The latency feature is also interesting to add a little bit of space and depth between the two channels: be careful, and don’t expect miracles from it either, it’s not a doubler and it uses a fixed delay (there is no delay or pitch variation) and which can also produce phase effects that are not necessarily interesting or desirable. But you can limit this aspect by playing with the lo-cut a little bit aggressively.
For use with preamplifier pedals or preamps like the systems offered by Synergy, we regret the absence of power amp simulation or, failing that, an EQ or a resonance control…. So, it might sound a bit “dry” in these scenarios….
The mixing of the two IRs in mono mode is not implemented : this could have offered a range of additional possibilities…
The pedal behaves well and offers a good tone, with good sound quality. Some of the proposed IRs may be to your liking, for my part I found that they sounded a little bit generic, a bit flat…. No problem when loading third-party IRs: I tested loading and using Overdriven.fr IRs as well as OwnHammer (mpt) IRs: the rendering seemed good and fairly accurate.
The demos below use the Tonex system with amp models in DI mode (no IR on the Tonex) and sent to the FS07 for the first 5 examples, the last two examples using a Mooer Cali Dual pedal. Examples 2.3 and 5 use latency: 1 ms for sample 2 and sample 3. 6 ms for sample 5. The first three examples use the factory cabs, the others use Overdriven.fr IRs.
Flamma does not communicate latency information. When playing through the pedal, you can barely notice any latency. So, I carried out my own test by comparing the recording of the same signal directly to my sound card and via the FS07: according to this test, I could estimate that the latency seems to be around 2 to 3 ms, which is an excellent value.
Supported IR length
Flamma also does not provide an indication of the supported IR length. So I did also some research and carried out my own tests.
According to the measurements made by a user, the length of the IRs supported on the FS07 would be 1024 points or samples: see this link: https://www.thegearpage.net/board/index.php?threads/flamma-fs07- iridium-acs1-simplifier-etc-watch-out.2300165/page-3.
Then I carried out my own tests using a 200 ms OwnHammer IR:
- First by loading and comparing on both channels the original IR to a truncated version at 2048 points, 1024 points and 512 points.
- Then comparing the original IR loaded on the FS07 to the same IR loaded on the CAB X2, feeding both pedals with the same split signal (EMG81 – Precision Drive – Wampler Triple Wreck).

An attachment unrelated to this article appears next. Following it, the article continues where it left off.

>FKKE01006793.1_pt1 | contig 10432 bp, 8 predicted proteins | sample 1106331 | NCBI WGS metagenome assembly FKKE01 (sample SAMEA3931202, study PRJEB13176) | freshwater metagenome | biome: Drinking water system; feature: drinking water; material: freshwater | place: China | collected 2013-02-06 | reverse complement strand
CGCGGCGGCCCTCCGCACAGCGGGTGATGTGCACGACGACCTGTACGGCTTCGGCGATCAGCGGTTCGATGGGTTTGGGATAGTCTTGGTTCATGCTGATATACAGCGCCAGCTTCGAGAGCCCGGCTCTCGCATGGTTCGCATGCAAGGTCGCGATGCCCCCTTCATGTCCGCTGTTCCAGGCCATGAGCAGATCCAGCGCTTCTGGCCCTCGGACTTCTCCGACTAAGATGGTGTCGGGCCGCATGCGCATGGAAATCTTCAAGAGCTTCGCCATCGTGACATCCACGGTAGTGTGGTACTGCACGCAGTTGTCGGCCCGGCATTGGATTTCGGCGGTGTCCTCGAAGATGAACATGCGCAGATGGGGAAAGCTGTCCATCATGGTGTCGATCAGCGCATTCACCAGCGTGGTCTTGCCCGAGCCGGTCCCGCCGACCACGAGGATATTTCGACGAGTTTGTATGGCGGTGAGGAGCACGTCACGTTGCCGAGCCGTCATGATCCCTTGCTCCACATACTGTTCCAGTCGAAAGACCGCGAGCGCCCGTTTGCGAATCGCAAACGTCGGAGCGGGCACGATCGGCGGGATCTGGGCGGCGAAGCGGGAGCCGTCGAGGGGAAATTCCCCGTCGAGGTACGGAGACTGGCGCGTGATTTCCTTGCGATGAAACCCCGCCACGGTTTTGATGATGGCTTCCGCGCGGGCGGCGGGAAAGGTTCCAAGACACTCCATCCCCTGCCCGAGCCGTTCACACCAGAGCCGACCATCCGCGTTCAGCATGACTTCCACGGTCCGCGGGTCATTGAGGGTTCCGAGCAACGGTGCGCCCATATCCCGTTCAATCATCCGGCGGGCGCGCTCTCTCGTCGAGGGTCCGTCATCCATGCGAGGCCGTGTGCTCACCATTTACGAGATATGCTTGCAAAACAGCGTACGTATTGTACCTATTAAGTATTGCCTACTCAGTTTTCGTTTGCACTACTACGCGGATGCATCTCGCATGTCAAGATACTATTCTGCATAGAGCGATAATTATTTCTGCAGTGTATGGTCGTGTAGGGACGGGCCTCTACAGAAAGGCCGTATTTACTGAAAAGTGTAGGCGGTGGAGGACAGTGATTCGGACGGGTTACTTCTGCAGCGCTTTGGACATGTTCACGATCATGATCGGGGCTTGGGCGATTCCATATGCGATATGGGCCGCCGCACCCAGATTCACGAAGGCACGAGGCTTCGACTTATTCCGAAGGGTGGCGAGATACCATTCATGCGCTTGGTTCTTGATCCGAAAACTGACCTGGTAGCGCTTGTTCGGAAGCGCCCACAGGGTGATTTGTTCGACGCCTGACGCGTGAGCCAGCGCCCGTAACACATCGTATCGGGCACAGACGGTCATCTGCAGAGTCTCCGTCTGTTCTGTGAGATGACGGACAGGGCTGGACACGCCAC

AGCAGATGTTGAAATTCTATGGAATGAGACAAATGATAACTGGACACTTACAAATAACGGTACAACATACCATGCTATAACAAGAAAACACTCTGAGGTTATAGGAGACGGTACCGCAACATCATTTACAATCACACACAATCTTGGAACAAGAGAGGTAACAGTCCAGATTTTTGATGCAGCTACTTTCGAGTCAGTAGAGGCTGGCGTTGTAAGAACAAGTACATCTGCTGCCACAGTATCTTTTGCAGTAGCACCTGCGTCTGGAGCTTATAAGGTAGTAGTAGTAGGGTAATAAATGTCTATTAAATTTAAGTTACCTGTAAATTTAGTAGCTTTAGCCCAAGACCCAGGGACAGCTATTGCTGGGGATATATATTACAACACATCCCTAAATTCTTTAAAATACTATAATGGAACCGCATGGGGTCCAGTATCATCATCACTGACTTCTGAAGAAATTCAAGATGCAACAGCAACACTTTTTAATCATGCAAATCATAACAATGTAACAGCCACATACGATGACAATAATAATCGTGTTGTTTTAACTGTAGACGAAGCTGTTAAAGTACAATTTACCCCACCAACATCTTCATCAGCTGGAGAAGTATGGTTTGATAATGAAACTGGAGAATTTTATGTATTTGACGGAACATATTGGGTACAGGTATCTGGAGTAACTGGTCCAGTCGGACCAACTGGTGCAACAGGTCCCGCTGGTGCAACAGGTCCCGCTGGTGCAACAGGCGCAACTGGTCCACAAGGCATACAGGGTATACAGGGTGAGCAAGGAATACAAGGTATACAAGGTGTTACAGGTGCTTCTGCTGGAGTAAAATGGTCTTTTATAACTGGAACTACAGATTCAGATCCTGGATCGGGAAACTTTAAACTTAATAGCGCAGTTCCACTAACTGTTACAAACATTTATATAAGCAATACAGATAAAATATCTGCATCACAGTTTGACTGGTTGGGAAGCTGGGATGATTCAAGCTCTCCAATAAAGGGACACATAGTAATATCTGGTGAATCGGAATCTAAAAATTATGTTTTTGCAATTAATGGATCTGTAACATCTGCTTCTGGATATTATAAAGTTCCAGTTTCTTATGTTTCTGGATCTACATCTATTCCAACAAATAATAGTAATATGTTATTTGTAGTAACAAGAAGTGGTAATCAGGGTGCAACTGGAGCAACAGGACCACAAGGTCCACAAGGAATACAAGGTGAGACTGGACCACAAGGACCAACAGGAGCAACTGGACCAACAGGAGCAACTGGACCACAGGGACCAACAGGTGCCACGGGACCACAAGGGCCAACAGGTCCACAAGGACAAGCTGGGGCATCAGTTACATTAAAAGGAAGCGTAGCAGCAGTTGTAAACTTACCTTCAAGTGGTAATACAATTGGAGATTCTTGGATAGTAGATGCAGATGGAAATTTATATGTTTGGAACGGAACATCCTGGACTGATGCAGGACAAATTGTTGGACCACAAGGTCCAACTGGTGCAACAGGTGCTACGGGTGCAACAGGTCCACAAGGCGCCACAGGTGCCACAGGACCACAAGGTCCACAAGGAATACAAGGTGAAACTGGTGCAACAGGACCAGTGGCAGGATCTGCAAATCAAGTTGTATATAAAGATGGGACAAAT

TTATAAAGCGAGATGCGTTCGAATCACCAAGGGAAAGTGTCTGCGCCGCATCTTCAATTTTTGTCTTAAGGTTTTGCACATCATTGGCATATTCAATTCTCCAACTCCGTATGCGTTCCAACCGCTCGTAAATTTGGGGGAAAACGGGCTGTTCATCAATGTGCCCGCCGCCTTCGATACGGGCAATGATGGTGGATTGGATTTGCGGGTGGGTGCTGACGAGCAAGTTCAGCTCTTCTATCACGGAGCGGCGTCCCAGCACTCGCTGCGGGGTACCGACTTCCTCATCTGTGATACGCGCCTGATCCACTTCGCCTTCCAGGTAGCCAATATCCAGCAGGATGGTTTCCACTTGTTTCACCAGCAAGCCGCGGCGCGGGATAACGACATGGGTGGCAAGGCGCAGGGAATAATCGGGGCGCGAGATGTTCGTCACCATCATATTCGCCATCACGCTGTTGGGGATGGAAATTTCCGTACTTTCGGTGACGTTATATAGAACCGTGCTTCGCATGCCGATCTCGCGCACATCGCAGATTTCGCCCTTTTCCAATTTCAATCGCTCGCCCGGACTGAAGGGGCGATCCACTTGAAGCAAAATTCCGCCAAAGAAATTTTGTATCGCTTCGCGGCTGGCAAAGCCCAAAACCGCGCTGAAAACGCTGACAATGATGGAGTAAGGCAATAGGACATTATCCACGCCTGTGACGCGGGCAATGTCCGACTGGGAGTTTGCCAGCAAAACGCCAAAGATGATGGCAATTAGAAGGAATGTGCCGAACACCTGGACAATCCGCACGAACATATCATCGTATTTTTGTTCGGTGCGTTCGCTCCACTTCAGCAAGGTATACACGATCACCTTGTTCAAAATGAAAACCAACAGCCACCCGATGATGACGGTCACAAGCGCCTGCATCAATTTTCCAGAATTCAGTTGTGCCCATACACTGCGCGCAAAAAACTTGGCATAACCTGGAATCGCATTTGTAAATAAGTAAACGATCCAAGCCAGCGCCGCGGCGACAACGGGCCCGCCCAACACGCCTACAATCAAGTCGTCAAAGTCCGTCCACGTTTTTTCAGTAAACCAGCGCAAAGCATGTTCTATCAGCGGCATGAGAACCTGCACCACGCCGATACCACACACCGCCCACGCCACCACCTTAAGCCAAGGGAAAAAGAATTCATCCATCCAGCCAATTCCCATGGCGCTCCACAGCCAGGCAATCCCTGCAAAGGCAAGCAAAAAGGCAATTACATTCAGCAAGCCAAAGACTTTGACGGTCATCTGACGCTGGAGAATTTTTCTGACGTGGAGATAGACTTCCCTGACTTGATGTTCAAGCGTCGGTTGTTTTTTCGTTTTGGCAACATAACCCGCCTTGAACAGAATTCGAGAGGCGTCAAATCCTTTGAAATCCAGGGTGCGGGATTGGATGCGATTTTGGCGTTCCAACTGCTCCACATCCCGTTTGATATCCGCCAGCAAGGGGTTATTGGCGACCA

For reference, the Cab X2 supports rendering on 2048 points (i.e. a little bit over 46 ms).
On the first test, I could see with the Logic Pro X equalizer that the right and left response curves are strictly identical when using the original IR and the 1024-points truncated IR. On the second test (CabX2 vs FS07), there are slight differences between 20 and 150-200 Hz approximately between the two pedal, suing the same original IR : the bottom of the spectrum seems slightly less precise and a little bit more floating on the FS07 (which would be a typical difference between a 1024 points loader and a 2048 points loader). We can therefore reasonably deduce from these two tests that the FS07 is effectively limited to rendering on 1024 points.
For a very affordable price, Flamma offers a good hardware loader, compact and easy to use, with a very simple software: the FS07 is indeed a very good ‘budget’ hardware loader…
We appreciate :
- stereo operation, mono mode to 2 IRs (stereo output with two different IRs)
- the latency function to spatialize a little
- the low-cut and high-cut directly accessible on the pedal
- the absence of power-amp simulation
- the absence of EQ or resonance to color the result a little
- the impossibility of mixing the two IRs in mono mode (mono in -> mix IR -> mono out)
- the absence of clipping indicators (especially for input)
In the end, the Flamma FS07 pedal does better than the Sonicake IR: for a slightly higher price, it offers a dedicated software, controls on the pedal, lo-cut and hi-cut functions, and operates with very low latency… The FS07 therefore offers excellent value for money if you are looking for a good hardware loader in pedal format. The possibilities of using it in stereo are a plus, but its rendering and its price make it attractive even for simple mono use, in my opinion. Also note that unlike the Cab X2, the FS07 does not offer a headphone output.
If you want to know more about the line of pedals offered by Flamma, I recommend this post from JHS Pedals: https://thejhsshow.com/articles/have-you-seen-flamma
- Flamma FS07 product page : https://flammainnovation.com/single.html?id=64
- Thomann : https://www.thomann.de/gb/flamma_fs07_cab_ir_loader.htm (77 Euros, May 2023)
- Have you seen Flamma ? : https://thejhsshow.com/articles/have-you-seen-flamma
- Created : May 7, 2023
- Updated : May 21, 2023
- Updated : May 26, 2023